Alison Flaherty

Aug. 25, 2022
A photo of Alison Flaherty
Alison Flaherty

Taking care of each other, just-in-time

Alison Flaherty was driving home from work one night when she noticed people pulled over and someone lying on the ground.

She recalled a lesson from nursing school, to pull over if there is an accident. So that’s exactly what she did. She stopped and helped.

Flaherty, a registered nurse at UCHealth Memorial Hospital North’s mother/baby unit, jumped right in, offering to give aid and help those who were already on the scene of the accident.

“There were other people there, people who were asking, “Can I do anything? Can I switch out?” Flaherty said. “A lot of people were volunteering to help.”

It was only after EMS arrived that Flaherty learned many of those volunteers helping the accident victim were other UCHealth employees who were off-the-clock but still caring for others. A true testament to UCHealth staff.

The traumatic impact of the accident weighed heavy on Flaherty. She went home, certain that she could not go to work the next morning. While trying to process the events that had unfolded, Flaherty began reaching out to numerous UCHealth friends and colleagues.

She called her charge nurse, Kelly O’Brien. The first thing O’Brien said was, “Hey, can I get you the number to First Call?”

First Call is an internal program offered to all UCHealth employees. It’s a resource that’s available 24/7 for questions related to emotional well-being and work/life assistance. First Call is a place to receive just-in-time support after difficult moments and to connect with other resources.

Shortly after offering First Call, O’Brien provided Flaherty with the phone number of the peer support nurse working that evening.

Flaherty was able to talk with the peer support nurse right away, only hours after the accident. By receiving just-in-time support from multiple resources, Flaherty was able to process the evening’s events and ultimately made the decision to go to work the next morning.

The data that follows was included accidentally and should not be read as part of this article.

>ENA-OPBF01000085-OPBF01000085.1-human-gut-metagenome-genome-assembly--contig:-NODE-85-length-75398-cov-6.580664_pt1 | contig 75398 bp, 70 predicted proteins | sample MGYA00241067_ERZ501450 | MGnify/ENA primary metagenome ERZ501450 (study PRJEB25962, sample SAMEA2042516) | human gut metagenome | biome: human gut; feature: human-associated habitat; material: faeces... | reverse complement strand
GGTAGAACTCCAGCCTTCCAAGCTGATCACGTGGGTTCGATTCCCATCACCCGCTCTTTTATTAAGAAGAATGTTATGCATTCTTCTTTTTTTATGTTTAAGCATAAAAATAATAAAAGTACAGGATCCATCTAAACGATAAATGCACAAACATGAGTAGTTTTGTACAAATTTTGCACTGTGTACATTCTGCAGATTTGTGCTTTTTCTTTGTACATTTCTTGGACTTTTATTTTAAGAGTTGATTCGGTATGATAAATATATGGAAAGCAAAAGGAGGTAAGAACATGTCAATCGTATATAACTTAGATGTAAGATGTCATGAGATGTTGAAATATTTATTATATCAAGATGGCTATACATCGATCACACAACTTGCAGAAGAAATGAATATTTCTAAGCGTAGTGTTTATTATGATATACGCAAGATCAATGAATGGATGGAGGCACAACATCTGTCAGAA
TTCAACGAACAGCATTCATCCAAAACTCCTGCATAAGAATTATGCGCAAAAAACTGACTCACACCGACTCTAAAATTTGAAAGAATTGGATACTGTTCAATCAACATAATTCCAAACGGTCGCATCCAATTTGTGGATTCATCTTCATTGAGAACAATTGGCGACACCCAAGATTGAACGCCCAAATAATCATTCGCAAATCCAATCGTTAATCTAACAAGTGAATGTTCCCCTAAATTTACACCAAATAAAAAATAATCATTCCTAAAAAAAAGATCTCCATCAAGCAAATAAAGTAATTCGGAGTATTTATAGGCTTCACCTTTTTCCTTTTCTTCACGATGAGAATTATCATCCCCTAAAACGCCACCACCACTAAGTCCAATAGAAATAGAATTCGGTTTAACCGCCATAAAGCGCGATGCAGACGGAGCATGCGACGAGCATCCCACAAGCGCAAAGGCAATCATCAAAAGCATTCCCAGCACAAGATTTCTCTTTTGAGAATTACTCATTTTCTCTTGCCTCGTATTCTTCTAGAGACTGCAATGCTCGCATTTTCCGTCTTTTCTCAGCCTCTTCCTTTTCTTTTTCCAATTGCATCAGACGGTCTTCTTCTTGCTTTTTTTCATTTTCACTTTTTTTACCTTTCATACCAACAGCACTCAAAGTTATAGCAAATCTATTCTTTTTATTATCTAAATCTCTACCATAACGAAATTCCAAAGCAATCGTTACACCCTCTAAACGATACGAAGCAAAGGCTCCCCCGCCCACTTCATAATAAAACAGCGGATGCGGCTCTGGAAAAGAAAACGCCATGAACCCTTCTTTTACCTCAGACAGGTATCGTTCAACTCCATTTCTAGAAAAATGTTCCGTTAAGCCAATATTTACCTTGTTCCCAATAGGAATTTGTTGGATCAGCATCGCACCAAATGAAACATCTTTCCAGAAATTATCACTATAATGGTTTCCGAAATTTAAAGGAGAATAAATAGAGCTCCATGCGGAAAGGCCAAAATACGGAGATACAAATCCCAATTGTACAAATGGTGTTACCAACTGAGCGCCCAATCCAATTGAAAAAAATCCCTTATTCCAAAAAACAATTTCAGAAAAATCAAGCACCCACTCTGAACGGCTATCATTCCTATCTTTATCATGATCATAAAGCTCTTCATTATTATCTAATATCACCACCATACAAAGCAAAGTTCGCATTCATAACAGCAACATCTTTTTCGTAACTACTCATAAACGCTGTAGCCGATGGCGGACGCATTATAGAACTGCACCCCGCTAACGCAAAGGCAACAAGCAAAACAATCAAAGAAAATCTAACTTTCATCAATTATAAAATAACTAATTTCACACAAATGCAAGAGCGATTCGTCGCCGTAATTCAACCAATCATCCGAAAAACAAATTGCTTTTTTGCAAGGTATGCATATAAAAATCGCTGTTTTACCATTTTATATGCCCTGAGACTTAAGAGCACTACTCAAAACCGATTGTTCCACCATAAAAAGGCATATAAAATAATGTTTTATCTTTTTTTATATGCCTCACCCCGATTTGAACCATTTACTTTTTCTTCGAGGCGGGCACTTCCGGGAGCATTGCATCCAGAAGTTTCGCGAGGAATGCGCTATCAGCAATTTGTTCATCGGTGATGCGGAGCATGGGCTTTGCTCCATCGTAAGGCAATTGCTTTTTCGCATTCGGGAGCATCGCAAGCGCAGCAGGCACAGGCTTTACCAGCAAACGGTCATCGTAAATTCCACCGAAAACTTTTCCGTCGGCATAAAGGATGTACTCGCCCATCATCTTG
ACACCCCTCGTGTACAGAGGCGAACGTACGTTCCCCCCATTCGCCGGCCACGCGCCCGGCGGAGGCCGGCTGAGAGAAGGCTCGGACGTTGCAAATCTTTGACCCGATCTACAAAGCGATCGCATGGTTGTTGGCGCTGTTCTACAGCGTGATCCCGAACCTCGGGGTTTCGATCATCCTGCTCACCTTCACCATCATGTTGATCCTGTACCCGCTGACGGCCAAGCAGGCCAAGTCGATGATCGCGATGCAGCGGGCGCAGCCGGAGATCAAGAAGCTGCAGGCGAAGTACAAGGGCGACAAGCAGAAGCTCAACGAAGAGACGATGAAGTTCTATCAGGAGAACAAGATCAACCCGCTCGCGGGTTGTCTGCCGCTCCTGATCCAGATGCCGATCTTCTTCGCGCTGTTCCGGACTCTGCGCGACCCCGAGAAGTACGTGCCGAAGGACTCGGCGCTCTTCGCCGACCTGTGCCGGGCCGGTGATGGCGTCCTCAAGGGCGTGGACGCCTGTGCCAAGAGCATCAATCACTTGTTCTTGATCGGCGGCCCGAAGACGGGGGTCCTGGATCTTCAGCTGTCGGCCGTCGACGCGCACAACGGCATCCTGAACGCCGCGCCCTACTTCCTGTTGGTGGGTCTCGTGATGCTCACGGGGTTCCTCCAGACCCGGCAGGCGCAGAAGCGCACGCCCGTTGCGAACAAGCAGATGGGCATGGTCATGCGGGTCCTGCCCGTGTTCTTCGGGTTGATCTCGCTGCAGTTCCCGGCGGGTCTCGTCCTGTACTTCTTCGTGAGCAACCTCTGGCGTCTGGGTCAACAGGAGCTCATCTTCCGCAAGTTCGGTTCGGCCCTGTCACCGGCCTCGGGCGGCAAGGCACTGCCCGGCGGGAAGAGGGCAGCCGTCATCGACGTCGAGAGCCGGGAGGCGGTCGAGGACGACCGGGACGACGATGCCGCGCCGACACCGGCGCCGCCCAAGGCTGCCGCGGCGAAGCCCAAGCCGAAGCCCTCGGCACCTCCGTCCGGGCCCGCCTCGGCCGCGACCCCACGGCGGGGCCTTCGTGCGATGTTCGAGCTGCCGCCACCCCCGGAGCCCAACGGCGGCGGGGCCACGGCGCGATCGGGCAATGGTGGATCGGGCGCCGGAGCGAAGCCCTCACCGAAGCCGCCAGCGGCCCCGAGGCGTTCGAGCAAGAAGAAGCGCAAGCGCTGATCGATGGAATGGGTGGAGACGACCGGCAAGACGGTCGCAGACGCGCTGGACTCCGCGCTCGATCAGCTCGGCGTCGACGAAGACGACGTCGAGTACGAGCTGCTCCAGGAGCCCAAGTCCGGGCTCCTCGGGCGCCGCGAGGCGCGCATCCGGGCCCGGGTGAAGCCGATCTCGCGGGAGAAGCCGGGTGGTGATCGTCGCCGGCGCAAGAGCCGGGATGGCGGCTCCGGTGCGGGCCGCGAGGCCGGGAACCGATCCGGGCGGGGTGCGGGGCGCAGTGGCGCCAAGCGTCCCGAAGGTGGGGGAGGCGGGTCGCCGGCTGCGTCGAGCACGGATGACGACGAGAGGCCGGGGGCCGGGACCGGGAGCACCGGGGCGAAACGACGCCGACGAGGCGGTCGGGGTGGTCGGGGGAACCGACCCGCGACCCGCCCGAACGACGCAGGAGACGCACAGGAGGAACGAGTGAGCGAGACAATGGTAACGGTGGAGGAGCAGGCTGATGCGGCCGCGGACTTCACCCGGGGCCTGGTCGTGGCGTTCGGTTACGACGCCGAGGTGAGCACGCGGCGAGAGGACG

“I’ve probably told the story like 20 times,” Flaherty said. “But processing it and getting it through my brain made a huge difference. It helped to talk about it over and over and over again.”

By going into work the following morning, Flaherty felt like she made a lot of progress mentally.

“Just being with my friends and people who support me no matter what,” Flaherty said. “I felt like it was the right decision to come to work.”

Flaherty didn’t realize just how many resources were available until she experienced the need herself. She’s grateful for the support of her UCHealth friends and colleagues who came together at the accident and who continue to support her in processing the aftermath.

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About the author

Christine Freer joined UCHealth as a communications specialist in 2022. Prior to joining UCHealth, Freer served as the lead public information officer at the Florida Department of Health in Escambia County. She spent the last 11 years working in public health, program management, and health care marketing and communications. Freer earned a Bachelor of Arts in public health promotion from Purdue University and a Master of Public Health in social marketing from the University of South Florida. She lives in Colorado Springs with her husband, Jim, and their German shepherd, Lincoln.

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